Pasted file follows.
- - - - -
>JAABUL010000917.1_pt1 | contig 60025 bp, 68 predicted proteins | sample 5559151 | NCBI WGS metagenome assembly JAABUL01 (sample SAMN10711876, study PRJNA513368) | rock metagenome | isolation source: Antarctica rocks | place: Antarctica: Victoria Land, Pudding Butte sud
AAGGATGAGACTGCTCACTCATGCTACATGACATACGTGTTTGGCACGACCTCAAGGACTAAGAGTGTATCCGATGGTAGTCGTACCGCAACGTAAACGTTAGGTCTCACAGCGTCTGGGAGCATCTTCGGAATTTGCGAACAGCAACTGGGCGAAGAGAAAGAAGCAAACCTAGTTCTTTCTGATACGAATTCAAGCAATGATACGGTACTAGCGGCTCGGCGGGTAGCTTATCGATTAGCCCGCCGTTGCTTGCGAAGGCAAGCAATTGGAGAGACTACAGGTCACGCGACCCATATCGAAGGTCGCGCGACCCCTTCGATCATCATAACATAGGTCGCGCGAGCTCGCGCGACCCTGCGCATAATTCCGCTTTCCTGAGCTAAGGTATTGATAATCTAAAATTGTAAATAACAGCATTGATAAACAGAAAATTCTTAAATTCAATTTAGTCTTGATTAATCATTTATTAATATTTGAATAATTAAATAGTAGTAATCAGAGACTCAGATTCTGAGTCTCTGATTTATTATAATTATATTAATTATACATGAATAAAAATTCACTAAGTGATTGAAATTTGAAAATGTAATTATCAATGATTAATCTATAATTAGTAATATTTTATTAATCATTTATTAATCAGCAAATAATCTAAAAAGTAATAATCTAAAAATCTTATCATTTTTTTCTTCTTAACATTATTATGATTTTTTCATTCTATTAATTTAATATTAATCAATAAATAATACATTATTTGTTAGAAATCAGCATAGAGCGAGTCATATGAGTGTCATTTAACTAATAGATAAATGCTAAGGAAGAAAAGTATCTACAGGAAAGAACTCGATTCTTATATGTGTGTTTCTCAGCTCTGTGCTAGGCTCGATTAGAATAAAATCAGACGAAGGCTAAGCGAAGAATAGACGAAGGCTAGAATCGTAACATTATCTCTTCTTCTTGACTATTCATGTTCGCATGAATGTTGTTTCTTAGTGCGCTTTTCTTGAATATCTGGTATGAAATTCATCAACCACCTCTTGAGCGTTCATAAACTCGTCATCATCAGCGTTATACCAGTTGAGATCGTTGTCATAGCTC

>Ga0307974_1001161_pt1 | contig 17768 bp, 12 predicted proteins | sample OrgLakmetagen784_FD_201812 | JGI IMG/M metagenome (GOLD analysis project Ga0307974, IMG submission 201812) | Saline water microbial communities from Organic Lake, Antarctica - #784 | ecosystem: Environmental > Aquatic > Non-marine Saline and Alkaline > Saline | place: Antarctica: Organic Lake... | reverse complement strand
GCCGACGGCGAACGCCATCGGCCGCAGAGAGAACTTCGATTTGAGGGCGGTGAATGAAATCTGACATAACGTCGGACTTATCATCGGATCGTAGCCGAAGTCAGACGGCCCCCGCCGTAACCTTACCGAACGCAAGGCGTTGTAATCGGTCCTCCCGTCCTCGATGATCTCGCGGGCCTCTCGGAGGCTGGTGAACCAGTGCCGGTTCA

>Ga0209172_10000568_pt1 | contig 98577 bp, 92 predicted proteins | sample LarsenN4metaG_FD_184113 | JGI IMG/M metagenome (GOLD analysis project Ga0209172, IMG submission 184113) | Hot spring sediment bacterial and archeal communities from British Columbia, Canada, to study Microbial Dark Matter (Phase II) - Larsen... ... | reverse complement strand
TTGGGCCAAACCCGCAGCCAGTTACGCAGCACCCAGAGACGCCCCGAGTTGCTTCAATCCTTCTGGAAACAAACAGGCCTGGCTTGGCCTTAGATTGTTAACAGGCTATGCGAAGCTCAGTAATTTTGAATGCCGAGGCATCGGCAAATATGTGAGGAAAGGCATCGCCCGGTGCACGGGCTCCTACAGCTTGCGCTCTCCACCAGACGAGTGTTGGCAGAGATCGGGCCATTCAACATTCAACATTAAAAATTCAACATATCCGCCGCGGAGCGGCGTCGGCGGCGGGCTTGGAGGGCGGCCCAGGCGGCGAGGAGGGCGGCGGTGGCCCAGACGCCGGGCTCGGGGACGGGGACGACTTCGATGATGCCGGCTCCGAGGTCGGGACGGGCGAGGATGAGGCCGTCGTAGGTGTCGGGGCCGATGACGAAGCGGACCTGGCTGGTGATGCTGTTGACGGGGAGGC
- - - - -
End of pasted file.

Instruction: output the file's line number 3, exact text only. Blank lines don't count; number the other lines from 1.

>Ga0307974_1001161_pt1 | contig 17768 bp, 12 predicted proteins | sample OrgLakmetagen784_FD_201812 | JGI IMG/M metagenome (GOLD analysis project Ga0307974, IMG submission 201812) | Saline water microbial communities from Organic Lake, Antarctica - #784 | ecosystem: Environmental > Aquatic > Non-marine Saline and Alkaline > Saline | place: Antarctica: Organic Lake... | reverse complement strand